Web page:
It is widely accepted both that adequate parents cannot be denied custodial rights for the reason that someone else would do a better job and that children should be reared in adequate families, even when communal arrangements would be no worse for children and would promote equality. So-called dual interest theorists of parental rights defend their view on the grounds that it can fully explain these convictions because only their view attaches importance to the interests of the parents which are adversely affected. In this paper, the author argues that this defense of the dual interest view is flawed because some of these convictions can be explained only at the expense of others. The author offers an alternative defense of the dual interest view, one that requires us to revise these widely accepted convictions but ultimately puts the dual interest view on a surer footing.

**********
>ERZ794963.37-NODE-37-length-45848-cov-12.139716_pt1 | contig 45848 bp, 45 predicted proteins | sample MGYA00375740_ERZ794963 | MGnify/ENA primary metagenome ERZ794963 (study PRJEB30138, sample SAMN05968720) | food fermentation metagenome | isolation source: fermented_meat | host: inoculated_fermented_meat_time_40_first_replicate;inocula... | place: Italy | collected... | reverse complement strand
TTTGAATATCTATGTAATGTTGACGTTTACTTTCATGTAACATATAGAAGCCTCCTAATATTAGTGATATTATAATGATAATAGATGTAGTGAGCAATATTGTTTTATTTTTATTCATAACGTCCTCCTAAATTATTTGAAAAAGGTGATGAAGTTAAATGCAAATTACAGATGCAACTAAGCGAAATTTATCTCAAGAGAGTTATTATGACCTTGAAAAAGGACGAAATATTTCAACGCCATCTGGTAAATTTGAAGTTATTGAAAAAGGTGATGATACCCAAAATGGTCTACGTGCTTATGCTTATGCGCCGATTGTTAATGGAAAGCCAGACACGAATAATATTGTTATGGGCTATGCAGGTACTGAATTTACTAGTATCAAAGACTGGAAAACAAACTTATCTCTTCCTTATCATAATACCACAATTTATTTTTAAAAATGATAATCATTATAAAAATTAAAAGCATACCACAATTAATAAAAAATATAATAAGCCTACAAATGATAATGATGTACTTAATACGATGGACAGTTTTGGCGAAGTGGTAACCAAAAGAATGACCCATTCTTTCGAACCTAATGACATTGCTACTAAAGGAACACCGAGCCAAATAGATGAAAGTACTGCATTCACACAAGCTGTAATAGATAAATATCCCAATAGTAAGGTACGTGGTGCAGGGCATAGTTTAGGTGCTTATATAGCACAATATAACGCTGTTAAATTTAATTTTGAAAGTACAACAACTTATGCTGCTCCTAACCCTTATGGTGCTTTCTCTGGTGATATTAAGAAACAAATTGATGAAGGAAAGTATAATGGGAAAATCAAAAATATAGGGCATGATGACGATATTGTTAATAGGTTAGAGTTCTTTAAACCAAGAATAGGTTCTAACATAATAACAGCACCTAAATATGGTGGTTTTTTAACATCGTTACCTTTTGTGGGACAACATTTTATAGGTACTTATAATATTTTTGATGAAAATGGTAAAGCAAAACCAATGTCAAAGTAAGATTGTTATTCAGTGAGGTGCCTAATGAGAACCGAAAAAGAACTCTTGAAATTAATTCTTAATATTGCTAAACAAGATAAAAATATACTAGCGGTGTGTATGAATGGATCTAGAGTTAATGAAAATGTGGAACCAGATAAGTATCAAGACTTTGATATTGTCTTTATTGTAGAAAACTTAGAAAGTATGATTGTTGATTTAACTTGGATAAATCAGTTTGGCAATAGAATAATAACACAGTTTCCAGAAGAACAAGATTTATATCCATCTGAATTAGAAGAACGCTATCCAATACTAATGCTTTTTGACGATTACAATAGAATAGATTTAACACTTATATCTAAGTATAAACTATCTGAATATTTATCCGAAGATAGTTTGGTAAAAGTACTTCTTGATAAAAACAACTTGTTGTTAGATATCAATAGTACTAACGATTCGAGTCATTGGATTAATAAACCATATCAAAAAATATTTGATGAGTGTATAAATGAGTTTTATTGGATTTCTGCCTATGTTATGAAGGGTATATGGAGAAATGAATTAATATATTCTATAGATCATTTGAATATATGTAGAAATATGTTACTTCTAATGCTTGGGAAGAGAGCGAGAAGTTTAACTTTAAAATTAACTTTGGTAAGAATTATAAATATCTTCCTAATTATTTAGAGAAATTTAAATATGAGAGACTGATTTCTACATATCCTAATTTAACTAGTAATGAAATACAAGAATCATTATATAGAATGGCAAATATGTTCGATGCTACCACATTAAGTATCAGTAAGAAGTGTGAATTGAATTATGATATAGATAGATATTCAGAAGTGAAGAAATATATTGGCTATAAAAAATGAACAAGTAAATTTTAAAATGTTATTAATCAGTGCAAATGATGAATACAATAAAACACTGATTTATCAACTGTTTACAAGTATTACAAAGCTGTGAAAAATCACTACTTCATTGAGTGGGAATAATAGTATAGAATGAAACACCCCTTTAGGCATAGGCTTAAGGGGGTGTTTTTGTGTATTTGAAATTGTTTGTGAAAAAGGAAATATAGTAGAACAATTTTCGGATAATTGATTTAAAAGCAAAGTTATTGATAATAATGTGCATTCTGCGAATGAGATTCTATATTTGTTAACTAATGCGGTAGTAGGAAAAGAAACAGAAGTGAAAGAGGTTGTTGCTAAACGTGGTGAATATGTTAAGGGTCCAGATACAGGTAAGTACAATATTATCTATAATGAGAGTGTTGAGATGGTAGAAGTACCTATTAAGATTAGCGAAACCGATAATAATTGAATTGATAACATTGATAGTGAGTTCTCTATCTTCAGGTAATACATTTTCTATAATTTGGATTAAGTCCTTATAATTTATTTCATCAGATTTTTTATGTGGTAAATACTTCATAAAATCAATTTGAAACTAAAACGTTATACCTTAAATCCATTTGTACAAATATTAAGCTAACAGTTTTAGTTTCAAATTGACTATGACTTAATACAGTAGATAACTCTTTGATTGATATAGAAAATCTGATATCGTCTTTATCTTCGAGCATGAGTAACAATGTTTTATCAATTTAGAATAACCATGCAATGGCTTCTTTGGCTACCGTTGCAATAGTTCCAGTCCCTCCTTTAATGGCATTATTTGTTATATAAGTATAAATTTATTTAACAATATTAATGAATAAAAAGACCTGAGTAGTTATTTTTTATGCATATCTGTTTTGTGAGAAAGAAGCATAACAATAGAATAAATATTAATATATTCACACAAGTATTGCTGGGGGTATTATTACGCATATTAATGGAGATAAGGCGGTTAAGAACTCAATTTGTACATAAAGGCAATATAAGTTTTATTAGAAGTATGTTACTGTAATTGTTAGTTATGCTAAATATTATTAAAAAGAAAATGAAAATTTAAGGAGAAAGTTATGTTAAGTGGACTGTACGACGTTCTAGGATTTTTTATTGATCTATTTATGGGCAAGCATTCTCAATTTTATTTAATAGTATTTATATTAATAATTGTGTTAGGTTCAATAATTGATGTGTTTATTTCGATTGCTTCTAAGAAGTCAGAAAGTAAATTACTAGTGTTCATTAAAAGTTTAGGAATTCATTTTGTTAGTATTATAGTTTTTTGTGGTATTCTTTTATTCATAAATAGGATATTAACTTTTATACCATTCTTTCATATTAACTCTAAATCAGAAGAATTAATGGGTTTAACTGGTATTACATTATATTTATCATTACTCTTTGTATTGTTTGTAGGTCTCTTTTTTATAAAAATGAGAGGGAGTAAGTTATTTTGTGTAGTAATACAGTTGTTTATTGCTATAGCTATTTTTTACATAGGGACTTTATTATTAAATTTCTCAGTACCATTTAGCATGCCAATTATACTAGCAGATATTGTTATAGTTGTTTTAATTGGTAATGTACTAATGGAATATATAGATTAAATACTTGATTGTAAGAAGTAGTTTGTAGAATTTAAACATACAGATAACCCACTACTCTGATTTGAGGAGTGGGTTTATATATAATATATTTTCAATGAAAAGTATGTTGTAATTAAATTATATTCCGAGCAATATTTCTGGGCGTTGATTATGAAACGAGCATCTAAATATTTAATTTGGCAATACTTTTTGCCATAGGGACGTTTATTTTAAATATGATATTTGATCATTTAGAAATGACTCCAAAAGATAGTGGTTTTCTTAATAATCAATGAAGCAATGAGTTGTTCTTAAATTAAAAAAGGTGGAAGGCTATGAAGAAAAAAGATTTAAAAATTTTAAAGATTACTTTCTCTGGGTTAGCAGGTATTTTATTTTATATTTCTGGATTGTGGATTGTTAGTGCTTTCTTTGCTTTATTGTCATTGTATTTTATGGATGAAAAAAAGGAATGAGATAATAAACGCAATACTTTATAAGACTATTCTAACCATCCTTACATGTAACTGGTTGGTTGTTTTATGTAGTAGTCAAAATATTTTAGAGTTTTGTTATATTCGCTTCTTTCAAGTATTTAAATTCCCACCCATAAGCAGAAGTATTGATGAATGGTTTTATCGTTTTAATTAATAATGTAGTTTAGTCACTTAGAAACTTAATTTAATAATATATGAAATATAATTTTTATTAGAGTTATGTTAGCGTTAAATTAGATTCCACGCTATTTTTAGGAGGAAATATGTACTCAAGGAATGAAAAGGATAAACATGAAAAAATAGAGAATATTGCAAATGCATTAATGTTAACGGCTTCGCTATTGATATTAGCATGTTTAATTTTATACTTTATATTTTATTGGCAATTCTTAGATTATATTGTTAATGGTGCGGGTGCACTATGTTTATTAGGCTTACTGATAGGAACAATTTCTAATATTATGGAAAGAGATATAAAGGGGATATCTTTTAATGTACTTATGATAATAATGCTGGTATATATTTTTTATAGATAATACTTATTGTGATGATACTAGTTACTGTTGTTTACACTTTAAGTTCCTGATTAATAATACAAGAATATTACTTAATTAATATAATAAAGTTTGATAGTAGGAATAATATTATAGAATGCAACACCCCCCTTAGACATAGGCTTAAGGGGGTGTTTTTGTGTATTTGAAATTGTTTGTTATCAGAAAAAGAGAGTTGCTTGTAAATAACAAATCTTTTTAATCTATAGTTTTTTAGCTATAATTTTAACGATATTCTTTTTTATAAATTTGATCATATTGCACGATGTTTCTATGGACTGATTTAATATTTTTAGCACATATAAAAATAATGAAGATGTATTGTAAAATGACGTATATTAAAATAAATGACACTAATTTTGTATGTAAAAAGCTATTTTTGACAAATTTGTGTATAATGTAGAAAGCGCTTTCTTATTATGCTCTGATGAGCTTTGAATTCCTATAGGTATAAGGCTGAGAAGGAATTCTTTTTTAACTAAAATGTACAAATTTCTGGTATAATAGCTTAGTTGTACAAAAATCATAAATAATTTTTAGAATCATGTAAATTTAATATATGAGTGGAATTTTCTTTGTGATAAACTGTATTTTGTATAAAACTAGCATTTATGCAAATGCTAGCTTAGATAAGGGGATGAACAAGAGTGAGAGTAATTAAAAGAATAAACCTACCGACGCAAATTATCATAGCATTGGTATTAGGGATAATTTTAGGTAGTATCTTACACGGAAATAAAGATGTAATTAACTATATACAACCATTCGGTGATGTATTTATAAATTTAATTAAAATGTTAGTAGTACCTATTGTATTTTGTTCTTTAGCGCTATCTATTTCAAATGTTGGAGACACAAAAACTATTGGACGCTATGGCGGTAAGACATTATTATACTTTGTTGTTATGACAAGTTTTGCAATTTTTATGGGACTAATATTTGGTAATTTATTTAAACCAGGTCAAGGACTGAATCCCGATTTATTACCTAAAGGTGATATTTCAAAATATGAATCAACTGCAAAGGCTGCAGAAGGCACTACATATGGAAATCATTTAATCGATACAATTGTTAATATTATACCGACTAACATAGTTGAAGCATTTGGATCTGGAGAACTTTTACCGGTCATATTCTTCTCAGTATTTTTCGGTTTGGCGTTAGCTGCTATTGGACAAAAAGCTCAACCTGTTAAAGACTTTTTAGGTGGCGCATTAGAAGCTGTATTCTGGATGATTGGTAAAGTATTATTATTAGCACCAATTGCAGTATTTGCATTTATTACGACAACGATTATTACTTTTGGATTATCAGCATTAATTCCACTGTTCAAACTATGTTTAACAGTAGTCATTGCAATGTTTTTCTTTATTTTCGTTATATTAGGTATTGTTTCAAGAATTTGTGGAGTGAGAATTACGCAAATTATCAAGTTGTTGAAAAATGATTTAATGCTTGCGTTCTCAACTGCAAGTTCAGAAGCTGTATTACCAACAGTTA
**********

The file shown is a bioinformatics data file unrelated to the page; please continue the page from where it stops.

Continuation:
|Journal||Critical Review of International Social and Political Philosophy (CRISPP)|
|Publication status||Published - 30 Nov 2016|
- Parents' Rights
- Distributive Justice